The clear, yet weird, message of the 82nd U.S. Open is that, to do well here, it's necessary to have given up hope.
The seven men who are under par after two rounds--led by Bruce Devlin (69--139) at five under, two shots ahead of Larry Rinker (67--141)--have one bizarre characteristic in common. All seven arrived at Pebble Beach with almost no conscious hope of contending, much less winning.
Perhaps the gates of Dante's Inferno aren't the only place where the sign "Abandon hope all ye who enter here" is applicable. Abandoning hope today were all who failed to score 151 or lower, the halfway cut figure.
The leader, Devlin, who, at 44, is older than any Open winner and has been semiretired for 10 years, was so distraught over his wild play in pre-Open practice that, the night before the first round, he experimented with a metal driver for the first time in his life and put it in his bag.
"Now that takes some guts," said Devlin. Actually, what it takes is extreme desperation.
The unfamiliar chap in second place, Floridian Rinker, 24, hadn't cashed a check or made a dollar on the tour for nine weeks before coming here. After finishing 211th in money winnings in 1981, he stands 210th this season, a thankless consistency. Today, Rinker made six birdies and an eagle in a 67 that was the tournament's best round so far.
The mystified man in third, three shots behind, is Scott Simpson (69--142), who came to the Pebble Beach Golf Links "just because I love it so much, but not with much hope of doing well." Simpson's back hurt so much that he withdrew from the Kemper Open two weeks ago and, for the first time in his life, went to a chiropractor this week. "He straightened me out," said Simpson.
Even the four fellows tied for fourth place at one-under-par 141 all arrived here with minuscule expectations. Calvin Peete (71 today) thought "the weather here is too cold for me. I didn't think I'd have much chance of winning." Lynn Lott (71), whose hobbies are fishing and studying with the Tour Bible School, stood 151st on the money list coming here. First-round coleader Bill Rogers (73), who played the last seven holes this evening in a shaky three over par, has been in a spring-long slump. And, finally, Andy North (71) has not won a tournament since lightning struck for him in the 1978 U.S. Open.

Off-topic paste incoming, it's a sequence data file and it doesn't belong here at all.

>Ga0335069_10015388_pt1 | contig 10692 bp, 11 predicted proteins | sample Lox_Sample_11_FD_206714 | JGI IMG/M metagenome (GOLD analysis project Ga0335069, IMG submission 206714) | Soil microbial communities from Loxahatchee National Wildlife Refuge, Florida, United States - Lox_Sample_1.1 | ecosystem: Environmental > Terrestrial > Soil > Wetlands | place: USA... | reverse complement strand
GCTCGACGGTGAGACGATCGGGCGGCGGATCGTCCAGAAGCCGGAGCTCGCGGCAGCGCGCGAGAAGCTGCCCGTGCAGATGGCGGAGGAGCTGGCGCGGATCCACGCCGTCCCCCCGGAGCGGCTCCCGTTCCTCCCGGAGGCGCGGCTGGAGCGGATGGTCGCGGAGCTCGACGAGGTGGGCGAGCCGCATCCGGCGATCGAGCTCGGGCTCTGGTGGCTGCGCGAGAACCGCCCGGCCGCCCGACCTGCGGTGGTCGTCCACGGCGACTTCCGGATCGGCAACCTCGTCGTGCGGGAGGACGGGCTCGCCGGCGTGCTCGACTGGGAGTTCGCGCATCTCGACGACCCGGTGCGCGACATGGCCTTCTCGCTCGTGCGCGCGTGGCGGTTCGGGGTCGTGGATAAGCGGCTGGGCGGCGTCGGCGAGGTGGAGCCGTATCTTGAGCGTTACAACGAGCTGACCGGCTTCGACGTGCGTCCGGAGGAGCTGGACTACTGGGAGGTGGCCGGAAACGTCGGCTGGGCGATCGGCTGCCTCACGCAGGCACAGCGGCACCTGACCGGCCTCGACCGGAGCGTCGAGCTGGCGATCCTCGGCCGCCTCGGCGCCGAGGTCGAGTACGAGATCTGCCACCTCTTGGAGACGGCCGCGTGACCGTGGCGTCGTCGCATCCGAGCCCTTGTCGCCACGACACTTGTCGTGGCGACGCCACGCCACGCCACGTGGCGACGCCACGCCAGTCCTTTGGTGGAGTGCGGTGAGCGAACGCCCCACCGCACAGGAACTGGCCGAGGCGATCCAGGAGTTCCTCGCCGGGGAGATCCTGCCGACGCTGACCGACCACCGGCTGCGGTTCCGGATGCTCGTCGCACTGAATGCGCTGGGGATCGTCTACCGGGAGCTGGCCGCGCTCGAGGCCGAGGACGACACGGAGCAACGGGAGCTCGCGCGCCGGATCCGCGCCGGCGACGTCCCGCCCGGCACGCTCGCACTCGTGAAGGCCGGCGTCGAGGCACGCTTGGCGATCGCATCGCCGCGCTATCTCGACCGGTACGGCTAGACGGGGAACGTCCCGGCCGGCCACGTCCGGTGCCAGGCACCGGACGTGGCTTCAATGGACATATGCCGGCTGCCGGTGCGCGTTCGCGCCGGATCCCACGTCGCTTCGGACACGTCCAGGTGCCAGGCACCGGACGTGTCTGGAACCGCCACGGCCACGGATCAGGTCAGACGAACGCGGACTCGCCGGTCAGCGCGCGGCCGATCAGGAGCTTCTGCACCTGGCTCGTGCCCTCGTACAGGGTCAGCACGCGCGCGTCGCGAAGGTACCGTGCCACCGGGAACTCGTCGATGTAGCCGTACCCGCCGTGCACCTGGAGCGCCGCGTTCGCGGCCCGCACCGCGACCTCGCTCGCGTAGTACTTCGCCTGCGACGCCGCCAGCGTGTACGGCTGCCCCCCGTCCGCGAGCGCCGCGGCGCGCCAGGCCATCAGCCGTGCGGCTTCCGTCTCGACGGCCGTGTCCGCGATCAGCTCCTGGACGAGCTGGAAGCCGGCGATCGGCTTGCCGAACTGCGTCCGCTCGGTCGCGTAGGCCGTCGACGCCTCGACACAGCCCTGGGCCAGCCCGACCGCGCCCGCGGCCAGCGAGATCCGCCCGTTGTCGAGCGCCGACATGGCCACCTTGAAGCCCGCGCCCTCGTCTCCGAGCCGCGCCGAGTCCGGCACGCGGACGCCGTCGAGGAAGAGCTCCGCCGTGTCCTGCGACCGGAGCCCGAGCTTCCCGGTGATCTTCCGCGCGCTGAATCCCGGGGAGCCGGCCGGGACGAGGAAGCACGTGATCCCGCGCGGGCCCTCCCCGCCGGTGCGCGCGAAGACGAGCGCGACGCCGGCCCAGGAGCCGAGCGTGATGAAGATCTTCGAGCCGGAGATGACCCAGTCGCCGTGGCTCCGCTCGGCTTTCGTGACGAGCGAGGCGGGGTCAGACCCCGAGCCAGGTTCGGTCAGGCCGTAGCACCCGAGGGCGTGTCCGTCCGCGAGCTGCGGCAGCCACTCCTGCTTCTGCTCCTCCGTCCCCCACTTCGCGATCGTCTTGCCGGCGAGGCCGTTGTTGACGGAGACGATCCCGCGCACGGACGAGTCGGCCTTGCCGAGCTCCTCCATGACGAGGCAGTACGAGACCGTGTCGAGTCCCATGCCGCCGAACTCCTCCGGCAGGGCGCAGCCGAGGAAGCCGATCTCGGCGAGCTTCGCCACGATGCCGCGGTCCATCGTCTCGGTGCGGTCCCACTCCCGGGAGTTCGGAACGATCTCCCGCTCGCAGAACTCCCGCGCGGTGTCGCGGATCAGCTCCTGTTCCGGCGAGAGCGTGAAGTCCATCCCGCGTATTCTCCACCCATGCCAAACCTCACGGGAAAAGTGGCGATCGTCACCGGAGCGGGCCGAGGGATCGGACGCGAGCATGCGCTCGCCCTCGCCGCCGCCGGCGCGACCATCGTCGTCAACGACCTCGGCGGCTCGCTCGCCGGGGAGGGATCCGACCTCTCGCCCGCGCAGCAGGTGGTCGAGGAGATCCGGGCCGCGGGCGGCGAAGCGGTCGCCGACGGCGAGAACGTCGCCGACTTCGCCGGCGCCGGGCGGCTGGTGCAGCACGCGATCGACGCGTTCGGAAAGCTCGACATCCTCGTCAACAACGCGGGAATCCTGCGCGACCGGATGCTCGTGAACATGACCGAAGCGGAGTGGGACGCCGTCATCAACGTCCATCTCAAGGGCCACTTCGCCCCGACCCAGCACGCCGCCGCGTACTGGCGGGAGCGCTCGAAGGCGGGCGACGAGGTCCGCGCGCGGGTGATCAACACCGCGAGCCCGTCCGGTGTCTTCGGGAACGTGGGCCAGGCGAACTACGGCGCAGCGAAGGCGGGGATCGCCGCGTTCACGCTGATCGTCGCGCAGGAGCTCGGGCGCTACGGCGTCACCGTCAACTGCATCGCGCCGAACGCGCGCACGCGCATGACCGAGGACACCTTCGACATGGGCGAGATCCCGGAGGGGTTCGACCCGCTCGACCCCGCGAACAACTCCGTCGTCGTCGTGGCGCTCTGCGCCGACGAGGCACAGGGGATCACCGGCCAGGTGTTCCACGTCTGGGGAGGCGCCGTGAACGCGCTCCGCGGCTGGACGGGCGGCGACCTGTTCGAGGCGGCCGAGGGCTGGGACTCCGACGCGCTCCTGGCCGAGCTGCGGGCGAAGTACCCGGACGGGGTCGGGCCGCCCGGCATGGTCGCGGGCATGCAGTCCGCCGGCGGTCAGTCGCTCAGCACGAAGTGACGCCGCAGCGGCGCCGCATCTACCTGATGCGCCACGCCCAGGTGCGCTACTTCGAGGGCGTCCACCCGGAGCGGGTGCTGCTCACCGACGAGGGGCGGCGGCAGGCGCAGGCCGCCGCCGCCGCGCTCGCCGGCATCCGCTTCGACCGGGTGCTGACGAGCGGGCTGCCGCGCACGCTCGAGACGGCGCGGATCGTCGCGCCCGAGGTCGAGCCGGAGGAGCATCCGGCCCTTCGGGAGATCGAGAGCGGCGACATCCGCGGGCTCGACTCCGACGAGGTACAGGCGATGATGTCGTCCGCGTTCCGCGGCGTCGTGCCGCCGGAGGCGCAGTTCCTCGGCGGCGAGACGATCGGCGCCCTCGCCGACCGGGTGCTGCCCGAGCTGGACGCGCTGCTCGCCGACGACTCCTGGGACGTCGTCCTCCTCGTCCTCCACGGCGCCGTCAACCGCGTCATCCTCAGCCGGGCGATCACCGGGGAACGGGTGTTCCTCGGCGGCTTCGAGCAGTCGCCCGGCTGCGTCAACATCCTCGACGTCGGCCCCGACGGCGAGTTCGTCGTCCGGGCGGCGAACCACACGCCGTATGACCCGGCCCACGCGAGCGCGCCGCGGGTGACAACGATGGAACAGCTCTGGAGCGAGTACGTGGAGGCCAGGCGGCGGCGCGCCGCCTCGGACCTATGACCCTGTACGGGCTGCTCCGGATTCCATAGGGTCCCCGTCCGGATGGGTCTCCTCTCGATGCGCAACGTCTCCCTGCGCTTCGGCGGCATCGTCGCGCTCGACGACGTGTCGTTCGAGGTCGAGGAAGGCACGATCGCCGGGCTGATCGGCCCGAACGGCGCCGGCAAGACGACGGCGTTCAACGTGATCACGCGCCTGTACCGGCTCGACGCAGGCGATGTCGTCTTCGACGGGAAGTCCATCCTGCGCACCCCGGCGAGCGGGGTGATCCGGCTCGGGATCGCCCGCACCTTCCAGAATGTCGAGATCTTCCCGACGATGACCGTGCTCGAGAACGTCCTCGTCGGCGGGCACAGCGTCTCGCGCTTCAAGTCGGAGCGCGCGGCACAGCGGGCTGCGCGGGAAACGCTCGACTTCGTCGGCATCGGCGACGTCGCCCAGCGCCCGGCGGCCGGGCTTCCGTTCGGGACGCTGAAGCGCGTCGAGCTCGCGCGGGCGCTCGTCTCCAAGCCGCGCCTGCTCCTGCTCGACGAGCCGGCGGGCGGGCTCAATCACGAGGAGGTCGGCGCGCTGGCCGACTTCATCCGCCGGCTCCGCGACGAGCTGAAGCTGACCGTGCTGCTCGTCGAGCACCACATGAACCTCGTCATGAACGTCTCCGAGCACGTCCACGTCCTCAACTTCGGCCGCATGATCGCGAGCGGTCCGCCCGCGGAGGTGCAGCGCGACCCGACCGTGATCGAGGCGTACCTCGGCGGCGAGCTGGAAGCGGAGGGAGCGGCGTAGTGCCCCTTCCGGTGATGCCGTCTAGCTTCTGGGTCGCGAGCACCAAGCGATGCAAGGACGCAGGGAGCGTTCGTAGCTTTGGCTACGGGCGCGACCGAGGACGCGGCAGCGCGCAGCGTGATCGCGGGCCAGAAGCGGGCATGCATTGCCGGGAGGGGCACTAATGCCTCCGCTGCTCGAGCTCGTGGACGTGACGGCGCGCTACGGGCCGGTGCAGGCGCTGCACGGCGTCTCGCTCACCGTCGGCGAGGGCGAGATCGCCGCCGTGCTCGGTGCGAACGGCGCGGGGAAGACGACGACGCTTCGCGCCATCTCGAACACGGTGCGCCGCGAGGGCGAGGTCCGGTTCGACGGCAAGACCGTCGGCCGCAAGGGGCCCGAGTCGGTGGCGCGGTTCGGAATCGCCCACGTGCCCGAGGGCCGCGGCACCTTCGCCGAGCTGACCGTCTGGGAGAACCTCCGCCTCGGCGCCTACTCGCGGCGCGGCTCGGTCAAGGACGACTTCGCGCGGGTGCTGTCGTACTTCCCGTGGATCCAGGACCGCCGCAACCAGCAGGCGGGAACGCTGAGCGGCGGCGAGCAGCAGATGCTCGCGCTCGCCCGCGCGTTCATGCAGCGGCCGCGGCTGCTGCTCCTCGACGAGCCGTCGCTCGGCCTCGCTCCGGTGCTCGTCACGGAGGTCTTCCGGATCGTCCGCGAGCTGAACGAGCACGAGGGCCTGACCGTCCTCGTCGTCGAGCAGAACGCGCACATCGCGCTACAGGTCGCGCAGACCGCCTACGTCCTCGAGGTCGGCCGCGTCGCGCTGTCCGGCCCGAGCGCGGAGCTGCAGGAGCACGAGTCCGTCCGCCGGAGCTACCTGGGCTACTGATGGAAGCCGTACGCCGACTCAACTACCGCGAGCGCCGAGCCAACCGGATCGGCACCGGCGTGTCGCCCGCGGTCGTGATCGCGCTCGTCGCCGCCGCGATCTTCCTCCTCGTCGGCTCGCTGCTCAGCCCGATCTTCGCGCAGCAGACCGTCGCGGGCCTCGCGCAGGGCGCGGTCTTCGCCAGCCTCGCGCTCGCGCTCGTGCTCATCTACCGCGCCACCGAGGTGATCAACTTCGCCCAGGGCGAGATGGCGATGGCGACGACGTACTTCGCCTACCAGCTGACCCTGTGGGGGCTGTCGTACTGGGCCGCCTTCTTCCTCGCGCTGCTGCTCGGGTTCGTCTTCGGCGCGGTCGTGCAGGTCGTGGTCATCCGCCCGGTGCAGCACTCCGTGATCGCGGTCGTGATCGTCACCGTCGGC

True students of scoreboard watching know that the news of this round probably is hidden back in the five-way tie for eighth place at even-par 144. If you want to find the horses, that's where you look: Jack Nicklaus (70), Tom Watson (72), George Burns (72), Tom Kite (71) and Bobby Clampett (73).
Take 'em against the field.
As Nicklaus put it, after one of the best ball-striking, worst birdie-putting rounds of his life, "Only seven guys in front of me? That's not very much."
Watson was the day's luckiest, and guttiest, man. While Nickluas was hitting 15 greens and missing seven birdie putts of less than 15 feet, an astronomical number of opportunities even for Nicklaus, Watson was driving the ball into the rough nine times off the tee and still managing to shoot par. Watson sank five long putts with a total length of 72 feet. Ah, the nerves of youth.